Blockchain is a relatively new technology that will soon replace the underlying structure for a lot of the applications and services we use today, including systems for managing our finances, tracking our health, and determining how we connect, transact, and communicate with each other.
So, while it’s tempting to write off blockchains as something to leave to the coders, the potential human impact is too big to ignore. There will be user experiences, communications, and other completely new elements that will need to be carefully designed.
At IDEO CoLab, we explore the potential of emerging technologies like artificial intelligence and the Distributed Web by building prototypes in quarterly sprints. A crucial part of our mission is considering human-centered values in the process of building for the future—creating things the world actually needs, not just more technology.
Here are three reasons why designers need to start thinking about blockchain technology today:
1. It’s bigger than just cryptocurrency
Many people are familiar with cryptocurrencies like Bitcoin and Ethereum. (And for those who aren’t, here’s a quick video that explains the basics.) Blockchain is the technology that forms the underlying structure for these digital currencies, and gives them the unique qualities that make them different from conventional lucre like the US Dollar. That structure includes the ability to exchange funds directly with anybody, anywhere in the world, without the need for an intermediary like PayPal, Visa, or Citibank.
But what most people don’t understand yet is that blockchain technology is about so much more than digital coins. At its essence, a blockchain is a new type of digital ledger which records information in a publicly-verified, traceable way across a decentralized network of devices. What this means is information for, say, an app isn’t just stored on a privately-owned server somewhere—it’s stored across multiple devices that communicate with each other to verify user activity, rather than referencing one central authority, like a Wells Fargo or Google.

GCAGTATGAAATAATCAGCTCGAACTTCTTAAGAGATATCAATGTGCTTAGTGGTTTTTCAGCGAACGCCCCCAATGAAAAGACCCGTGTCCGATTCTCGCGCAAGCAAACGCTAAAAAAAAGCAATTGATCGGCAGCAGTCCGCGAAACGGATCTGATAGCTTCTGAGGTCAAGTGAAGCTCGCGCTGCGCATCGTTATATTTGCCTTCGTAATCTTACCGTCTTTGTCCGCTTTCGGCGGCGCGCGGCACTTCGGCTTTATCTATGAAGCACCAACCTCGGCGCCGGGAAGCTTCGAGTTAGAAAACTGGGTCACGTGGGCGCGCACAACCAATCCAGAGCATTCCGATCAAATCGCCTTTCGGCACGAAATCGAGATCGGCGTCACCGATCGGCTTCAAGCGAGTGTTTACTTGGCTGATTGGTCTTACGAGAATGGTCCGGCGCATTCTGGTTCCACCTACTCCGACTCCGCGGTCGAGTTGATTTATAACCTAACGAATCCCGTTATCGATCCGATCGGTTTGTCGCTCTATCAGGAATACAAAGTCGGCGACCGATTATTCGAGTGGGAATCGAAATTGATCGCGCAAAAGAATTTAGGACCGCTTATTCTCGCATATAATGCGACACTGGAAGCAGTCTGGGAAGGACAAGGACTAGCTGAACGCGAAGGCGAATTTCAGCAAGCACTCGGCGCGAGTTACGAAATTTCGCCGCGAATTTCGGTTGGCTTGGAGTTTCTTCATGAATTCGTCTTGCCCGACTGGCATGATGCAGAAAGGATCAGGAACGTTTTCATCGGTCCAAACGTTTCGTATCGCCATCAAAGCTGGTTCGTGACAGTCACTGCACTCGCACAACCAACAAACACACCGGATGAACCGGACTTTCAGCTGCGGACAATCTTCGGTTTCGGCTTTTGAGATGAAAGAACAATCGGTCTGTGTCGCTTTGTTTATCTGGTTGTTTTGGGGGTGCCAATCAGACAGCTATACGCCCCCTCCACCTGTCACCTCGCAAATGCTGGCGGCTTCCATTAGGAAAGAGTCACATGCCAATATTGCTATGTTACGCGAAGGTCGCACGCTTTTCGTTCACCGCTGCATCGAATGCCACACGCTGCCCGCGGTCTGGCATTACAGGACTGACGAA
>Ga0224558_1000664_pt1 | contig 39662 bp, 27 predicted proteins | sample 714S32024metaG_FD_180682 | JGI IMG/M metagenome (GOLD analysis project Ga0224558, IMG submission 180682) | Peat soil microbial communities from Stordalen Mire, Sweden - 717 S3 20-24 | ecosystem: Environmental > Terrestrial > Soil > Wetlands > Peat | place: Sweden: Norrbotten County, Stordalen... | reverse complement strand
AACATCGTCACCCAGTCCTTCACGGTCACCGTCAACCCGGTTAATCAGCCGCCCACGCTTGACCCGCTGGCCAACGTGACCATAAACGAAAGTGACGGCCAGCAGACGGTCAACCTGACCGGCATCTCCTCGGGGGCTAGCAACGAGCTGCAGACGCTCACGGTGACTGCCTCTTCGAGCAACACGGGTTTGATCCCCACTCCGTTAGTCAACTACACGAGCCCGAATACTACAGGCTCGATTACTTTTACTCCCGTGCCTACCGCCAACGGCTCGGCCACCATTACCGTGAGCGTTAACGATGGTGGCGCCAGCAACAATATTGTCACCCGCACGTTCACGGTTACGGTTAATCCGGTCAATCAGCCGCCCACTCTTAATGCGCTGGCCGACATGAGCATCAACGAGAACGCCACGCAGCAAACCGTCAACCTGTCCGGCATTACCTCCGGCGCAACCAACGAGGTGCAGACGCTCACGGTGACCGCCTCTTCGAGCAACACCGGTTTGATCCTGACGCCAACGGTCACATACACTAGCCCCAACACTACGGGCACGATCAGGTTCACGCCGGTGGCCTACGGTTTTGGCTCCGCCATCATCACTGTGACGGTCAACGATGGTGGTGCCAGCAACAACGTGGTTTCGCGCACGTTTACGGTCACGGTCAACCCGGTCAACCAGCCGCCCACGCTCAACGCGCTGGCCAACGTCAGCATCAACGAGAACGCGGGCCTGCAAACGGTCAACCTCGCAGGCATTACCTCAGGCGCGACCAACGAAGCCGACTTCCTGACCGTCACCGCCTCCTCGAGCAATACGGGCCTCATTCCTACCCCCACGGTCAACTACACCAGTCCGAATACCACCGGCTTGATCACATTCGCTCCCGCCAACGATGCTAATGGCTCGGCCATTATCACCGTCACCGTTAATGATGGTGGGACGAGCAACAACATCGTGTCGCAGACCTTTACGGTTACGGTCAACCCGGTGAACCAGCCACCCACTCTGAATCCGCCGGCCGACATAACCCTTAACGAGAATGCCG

Trust will become perhaps the most important design element in any system.
Blockchains offer a new way of tracking information, and their applications are broad. Not only are they expected to pervade the financial industry, they’re also being integrated into global shipping, parts tracking, digital identity, healthcare, and other systems. In fact, it’s hard to think of an industry that relies on technology that wouldn’t benefit from using a blockchain.
With a potential to reach millions—even billions!—of people, designers need to start thinking about how they can use their skills to improve the user experience for all of the products and services that will be built on top of this new infrastructure.
2. It will change how humans interact with one another
Blockchain isn’t just a technology, it’s also a state of mind. Well, okay, that might just be the Californian in me talking, but all exaggeration and hype aside, blockchains are going to have a big impact on our culture too.
We’ll come to expect new things from our relationships with other people and parties, based on how blockchains manage our digital interactions. Mirroring the open, accessible code structure, people will expect the companies they do business with are open and accessible as well.
Consumers will demand more information about the goods and services they purchase. Companies will be held to a higher standard of data security.
Trust will become perhaps the most important design elementin any system.
Imagine a world where all interactions are more egalitarian, transparent, and traceable—what would that look like? How might we design for this new world view?
(Check out this talk from CoLab’s Gavin McDermott to learn more about the 10 key landmarks of the decentralized web movement.)
3. Technology needs design more than ever
Our world is changing at lightspeed. As new technologies and tools are released daily, it’s easy to get caught up in the rapid pace without stopping to think about the human impact of what we’re creating.
We have a tendency to think of code and algorithms as neutral tools, but they’re not. Technology is neither good nor bad, it's how we apply it that matters. Everything we create has a human imprint on it—our assumptions, hopes, and fears are built into the systems we design (the bias in algorithms has been getting a lot of ink lately).
Technology is neither good nor bad, it's how we apply it that matters.
That’s why, moving forward, we’re going to need a group of people that advocate for the human experience—and human rights—as we develop these technologies. Especially right now, as emerging technologies like blockchain begin to take form, it’s important for designers to have a voice in that process from the very beginning.